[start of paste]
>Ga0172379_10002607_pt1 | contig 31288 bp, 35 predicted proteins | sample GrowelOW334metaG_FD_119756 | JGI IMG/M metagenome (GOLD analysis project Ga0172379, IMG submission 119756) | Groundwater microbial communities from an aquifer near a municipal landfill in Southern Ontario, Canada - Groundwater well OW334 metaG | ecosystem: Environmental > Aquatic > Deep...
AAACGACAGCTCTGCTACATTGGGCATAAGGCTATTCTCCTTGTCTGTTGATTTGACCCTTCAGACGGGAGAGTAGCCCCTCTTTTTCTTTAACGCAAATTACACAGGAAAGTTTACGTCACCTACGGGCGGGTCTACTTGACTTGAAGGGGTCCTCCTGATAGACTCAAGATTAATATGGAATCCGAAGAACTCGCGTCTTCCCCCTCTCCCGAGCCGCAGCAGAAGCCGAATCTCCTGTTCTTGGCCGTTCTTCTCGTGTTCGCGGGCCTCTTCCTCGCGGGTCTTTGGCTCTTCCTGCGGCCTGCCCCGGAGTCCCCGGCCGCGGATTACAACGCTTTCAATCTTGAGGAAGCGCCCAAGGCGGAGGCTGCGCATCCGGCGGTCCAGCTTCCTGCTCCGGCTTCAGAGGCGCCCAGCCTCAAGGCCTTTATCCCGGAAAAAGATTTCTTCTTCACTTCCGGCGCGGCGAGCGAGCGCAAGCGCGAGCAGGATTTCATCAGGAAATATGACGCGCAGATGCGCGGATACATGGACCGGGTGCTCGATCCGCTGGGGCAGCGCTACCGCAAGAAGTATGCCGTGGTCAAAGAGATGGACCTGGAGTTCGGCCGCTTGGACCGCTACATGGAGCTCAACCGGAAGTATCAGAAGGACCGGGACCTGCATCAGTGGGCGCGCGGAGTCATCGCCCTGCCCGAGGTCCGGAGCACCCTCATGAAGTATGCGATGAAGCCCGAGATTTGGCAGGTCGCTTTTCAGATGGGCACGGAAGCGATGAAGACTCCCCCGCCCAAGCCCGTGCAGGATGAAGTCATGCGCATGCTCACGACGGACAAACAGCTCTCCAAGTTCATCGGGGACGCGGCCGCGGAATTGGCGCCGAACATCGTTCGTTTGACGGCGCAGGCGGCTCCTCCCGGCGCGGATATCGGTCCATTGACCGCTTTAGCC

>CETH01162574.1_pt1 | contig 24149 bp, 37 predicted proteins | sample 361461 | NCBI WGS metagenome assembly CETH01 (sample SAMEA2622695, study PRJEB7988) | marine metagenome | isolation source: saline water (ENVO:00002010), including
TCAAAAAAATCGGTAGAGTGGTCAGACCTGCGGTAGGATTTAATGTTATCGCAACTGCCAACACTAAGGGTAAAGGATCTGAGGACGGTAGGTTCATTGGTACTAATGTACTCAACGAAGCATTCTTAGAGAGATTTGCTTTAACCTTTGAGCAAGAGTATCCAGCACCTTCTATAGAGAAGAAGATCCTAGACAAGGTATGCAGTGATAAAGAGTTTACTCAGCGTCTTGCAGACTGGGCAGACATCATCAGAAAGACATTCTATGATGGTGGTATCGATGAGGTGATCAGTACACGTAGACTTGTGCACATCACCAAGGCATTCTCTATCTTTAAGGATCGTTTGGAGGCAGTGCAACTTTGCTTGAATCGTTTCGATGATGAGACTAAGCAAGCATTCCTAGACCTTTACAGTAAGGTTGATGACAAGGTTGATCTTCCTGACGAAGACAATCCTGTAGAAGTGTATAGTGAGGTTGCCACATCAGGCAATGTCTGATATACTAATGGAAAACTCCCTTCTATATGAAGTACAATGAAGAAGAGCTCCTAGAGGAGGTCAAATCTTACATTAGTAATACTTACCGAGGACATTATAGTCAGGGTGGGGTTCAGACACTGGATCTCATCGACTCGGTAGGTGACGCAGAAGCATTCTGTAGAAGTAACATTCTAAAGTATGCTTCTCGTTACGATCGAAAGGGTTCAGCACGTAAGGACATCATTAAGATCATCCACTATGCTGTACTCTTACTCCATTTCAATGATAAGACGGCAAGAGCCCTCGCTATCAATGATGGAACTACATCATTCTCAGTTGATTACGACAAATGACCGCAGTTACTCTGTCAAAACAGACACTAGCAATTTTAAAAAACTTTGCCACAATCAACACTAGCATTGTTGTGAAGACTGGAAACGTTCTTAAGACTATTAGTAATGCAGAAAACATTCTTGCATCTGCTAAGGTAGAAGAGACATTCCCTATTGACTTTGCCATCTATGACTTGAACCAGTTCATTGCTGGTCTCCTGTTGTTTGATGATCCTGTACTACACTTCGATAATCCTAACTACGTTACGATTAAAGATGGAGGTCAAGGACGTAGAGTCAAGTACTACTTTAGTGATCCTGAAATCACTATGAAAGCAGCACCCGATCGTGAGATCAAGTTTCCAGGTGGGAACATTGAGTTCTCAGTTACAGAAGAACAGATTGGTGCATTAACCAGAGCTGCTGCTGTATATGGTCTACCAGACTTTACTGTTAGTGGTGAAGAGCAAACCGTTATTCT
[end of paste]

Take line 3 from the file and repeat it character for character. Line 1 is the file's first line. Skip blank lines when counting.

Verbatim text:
>CETH01162574.1_pt1 | contig 24149 bp, 37 predicted proteins | sample 361461 | NCBI WGS metagenome assembly CETH01 (sample SAMEA2622695, study PRJEB7988) | marine metagenome | isolation source: saline water (ENVO:00002010), including